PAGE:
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Is it a domestic commercial vessel?

In Australia, domestic commercial vessels are regulated under the Marine Safety (Domestic Commercial Vessel) National Law Act 2012 (national law act). The National Law Act underpins the National System for Domestic Commercial Vessel Safety (national system).

If you have a vessel that is for use in connection with any commercial, governmental or research activity, you will need to make sure that the vessel meets the safety standards and requirements as set out under national law regulatory framework. These requirements will depend on the length of your vessel, the type of operation your vessel is used for, and the vessel’s area of operation.

1. Is it a vessel?

Under the national law, a vessel is described as a craft for use, or that is capable of being used, in navigation by water, no matter how it is propelled or moved.

Examples of vessels:

  • a boat, canoe or kayak
  • a dragon boat, tinnie or dinghy
  • a jet ski or sailing boat
  • a floating pontoon or barge
  • a hovercraft or underwater submersible
  • a fishing trawler, charter boat or houseboat
  • a car or passenger ferry.

Things that are not vessels under the national system:

  • an aquaculture pen or aquaplane
  • a boogie board, surfboard, surf ski, or waterski
  • an unpowered inflatable raft or  inner tube
  • a kiteboard, sailboard, or paddleboard
  • a pontoon connected to the mainland or floating structure permanently connected to shore

If your craft is not a vessel, then the national system requirements do not apply to your vessel.

2. What do you use your vessel for?

Do you use or intend to use your vessel for recreational purposes, or do you use it for commercial, research or governmental activity, or a combination of both?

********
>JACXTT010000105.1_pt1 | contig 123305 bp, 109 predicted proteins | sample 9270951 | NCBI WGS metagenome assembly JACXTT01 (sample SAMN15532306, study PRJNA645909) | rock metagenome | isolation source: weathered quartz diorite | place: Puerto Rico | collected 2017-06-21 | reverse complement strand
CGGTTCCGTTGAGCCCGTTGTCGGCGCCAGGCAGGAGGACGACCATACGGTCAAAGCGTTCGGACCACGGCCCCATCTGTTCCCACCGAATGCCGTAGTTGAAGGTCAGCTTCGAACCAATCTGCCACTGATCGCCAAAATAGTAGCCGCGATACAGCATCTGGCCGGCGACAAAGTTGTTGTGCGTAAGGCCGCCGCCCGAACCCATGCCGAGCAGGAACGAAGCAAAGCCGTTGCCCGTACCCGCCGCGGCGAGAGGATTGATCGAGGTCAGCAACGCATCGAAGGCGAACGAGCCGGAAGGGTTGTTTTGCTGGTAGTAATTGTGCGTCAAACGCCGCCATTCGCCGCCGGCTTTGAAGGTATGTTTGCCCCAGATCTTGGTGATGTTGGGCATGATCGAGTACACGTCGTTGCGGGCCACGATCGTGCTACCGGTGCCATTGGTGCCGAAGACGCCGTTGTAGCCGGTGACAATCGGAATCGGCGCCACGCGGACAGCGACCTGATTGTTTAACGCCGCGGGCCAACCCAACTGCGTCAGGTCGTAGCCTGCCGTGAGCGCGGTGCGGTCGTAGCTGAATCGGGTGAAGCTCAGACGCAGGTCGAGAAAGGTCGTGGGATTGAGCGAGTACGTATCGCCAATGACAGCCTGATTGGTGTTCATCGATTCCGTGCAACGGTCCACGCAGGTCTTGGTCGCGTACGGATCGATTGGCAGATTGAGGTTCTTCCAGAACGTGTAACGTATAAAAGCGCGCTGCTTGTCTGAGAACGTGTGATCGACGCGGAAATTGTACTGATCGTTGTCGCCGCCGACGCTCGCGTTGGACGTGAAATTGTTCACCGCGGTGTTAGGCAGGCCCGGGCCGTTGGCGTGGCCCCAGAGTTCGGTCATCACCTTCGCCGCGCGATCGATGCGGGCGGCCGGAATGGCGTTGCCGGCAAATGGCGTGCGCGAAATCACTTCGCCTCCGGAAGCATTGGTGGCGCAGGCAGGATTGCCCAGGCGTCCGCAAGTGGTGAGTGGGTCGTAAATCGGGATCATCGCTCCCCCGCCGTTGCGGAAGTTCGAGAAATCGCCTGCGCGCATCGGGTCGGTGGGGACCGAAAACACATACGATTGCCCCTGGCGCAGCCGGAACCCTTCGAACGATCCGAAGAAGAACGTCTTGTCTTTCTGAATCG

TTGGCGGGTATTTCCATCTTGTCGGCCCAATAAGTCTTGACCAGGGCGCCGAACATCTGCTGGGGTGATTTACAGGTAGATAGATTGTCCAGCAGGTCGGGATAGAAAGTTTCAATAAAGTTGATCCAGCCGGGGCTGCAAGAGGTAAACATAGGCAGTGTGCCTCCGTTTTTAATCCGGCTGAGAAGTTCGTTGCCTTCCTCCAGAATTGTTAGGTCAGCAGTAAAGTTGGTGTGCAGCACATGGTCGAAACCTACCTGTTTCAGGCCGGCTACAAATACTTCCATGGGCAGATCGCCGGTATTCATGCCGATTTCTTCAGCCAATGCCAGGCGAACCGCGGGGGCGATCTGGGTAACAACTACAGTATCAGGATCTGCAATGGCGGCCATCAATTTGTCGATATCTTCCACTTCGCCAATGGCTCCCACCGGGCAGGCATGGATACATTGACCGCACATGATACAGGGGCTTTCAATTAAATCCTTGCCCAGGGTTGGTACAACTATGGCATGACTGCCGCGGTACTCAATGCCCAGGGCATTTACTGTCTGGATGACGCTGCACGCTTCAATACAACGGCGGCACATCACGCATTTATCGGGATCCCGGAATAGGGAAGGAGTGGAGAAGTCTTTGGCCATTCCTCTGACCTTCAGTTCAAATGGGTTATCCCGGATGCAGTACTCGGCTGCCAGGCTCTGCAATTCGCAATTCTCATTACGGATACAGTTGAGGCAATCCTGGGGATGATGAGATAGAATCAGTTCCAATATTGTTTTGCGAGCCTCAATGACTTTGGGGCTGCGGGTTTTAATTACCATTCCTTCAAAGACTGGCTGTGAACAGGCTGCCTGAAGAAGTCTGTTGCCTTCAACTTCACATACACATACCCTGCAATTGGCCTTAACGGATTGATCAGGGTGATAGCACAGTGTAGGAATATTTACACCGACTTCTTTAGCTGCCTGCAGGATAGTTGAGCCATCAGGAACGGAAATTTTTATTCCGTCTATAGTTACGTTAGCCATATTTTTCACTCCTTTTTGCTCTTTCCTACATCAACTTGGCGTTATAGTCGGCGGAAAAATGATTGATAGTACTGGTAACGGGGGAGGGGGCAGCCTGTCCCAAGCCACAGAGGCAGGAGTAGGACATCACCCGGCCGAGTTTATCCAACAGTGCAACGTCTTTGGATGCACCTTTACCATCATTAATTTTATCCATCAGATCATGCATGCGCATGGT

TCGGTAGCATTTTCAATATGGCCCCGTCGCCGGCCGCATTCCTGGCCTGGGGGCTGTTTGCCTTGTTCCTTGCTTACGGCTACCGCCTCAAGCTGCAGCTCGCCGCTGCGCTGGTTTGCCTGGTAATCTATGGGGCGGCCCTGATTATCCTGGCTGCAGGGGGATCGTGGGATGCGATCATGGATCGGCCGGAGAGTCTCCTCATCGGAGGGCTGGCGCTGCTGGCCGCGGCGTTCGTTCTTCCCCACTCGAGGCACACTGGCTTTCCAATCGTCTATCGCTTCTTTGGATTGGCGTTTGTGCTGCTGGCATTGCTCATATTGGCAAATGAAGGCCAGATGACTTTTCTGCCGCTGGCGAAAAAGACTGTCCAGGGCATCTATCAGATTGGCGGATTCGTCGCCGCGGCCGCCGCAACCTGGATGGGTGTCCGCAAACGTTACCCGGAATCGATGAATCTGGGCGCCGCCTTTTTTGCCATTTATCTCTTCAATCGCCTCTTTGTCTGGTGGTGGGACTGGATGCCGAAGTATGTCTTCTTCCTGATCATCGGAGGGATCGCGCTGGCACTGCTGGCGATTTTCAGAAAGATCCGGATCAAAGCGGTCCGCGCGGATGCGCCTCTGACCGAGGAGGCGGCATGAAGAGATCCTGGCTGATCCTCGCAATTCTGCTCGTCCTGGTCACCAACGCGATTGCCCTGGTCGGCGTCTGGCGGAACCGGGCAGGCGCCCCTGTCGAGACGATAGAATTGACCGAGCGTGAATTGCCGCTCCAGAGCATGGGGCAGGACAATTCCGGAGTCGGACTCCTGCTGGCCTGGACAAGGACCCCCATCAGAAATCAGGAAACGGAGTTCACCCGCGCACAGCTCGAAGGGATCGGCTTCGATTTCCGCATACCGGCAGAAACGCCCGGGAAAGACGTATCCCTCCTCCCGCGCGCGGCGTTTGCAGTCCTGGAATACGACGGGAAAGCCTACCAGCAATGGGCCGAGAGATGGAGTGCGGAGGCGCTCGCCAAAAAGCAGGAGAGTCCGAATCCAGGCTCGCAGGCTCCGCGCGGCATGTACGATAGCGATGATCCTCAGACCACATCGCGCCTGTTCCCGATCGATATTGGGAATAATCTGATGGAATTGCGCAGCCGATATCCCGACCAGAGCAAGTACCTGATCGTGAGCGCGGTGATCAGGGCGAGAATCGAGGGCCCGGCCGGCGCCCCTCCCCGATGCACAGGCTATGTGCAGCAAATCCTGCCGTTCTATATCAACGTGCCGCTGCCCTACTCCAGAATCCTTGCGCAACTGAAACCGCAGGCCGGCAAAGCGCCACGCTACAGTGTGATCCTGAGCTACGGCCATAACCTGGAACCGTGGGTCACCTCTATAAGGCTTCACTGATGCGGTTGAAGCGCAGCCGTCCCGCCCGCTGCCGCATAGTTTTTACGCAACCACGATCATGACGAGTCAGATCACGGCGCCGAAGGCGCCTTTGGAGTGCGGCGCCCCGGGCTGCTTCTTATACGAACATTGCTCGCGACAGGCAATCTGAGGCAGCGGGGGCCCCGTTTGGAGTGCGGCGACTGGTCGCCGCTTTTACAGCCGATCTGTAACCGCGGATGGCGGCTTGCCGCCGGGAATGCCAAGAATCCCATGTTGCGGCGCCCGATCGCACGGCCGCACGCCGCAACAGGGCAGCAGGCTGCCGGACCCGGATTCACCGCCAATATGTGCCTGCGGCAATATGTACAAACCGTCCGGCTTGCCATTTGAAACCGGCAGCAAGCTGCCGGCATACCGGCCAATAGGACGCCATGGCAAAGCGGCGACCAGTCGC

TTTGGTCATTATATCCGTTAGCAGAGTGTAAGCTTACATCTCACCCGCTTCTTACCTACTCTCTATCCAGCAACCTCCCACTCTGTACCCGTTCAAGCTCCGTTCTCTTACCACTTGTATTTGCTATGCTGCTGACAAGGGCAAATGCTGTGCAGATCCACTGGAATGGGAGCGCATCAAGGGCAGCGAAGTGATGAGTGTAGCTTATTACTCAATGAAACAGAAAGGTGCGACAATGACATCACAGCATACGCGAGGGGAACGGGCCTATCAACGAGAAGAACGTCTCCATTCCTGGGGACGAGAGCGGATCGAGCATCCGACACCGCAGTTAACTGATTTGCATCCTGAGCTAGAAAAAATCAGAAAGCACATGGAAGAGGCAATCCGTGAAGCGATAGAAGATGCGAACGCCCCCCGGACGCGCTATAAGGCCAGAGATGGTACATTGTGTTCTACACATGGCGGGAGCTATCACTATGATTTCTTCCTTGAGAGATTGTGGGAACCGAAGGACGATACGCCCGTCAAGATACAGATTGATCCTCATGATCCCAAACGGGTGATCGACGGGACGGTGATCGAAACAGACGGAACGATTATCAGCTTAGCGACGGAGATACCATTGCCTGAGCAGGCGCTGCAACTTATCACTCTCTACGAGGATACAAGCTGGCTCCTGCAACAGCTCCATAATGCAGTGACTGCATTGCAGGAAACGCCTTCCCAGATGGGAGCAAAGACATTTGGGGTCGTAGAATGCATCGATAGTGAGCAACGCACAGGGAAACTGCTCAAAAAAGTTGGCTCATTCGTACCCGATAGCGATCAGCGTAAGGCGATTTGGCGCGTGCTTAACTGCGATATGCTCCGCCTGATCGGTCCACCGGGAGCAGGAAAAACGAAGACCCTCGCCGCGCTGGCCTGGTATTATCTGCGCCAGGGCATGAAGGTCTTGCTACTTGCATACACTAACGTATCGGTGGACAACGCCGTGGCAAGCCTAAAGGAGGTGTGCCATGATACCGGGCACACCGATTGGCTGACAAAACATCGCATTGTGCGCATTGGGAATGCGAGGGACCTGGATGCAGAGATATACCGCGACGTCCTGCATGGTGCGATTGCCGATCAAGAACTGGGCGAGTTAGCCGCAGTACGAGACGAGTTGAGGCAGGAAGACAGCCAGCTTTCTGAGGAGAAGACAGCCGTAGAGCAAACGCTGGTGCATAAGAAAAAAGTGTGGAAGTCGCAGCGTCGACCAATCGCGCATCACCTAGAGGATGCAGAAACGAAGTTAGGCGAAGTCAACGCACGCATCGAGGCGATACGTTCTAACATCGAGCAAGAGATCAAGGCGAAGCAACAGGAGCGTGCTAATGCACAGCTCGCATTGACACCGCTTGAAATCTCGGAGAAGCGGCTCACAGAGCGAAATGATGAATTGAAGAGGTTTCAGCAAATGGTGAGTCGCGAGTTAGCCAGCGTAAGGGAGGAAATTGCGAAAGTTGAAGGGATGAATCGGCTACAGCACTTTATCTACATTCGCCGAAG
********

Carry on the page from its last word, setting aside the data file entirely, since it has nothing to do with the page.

• If you only use your vessel for recreational activities, then it will not be a domestic commercial vessel. Check with your local marine safety agency about what you need to do to meet the recreational safety requirements for your state or territory.

Tip:  If you plan to use your recreational vessel outside of Australia’s Exclusive Economic Zone (EEZ), you must record it on the Australian general shipping register.

  • If you use or intend to use your vessel for commercial, governmental or research activity within the EEZ, then it is a domestic commercial vessel.
  • If you use or intend to use your vessel for both commercial, governmental or research activities and recreational activities within the EEZ, then it is a domestic commercial vessel.
  • If you use or intend to use your vessel on inland waters or on a waterway (such as a pond or dam) on private property within Australia for commercial, governmental, or research activities, then it will generally be a domestic commercial vessel.

What is excluded from the national system:

  • a foreign vessel
  • a defence vessel
  • a regulated Australian vessel
  • a vessel owned and operated by a 'prescribed community group' and not hired to or used as a charter for a person who is not a member of the community group
  • a vessel owned by a primary or secondary school and not hired or used as a charter for a person who is not a student at the school
  • a vessel owned by the Australian Institute of Sport, or a State or Territory government sports institute
  • a vessel that is under the control or management of a boat dealer in that person’s business as a dealer
  • an otherwise recreational vessel that would only be a domestic commercial vessel because:
    • it is sponsored during a sporting event
    • it is being used for a promotional activity, including an activity to produce an advertisement or as part of a film set
    • a person is paid to operate the vessel or be a member of the crew of the vessel
    • a person is paid to train the owner of the vessel to use the vessel.

Last updated: 

Monday 1 July 2019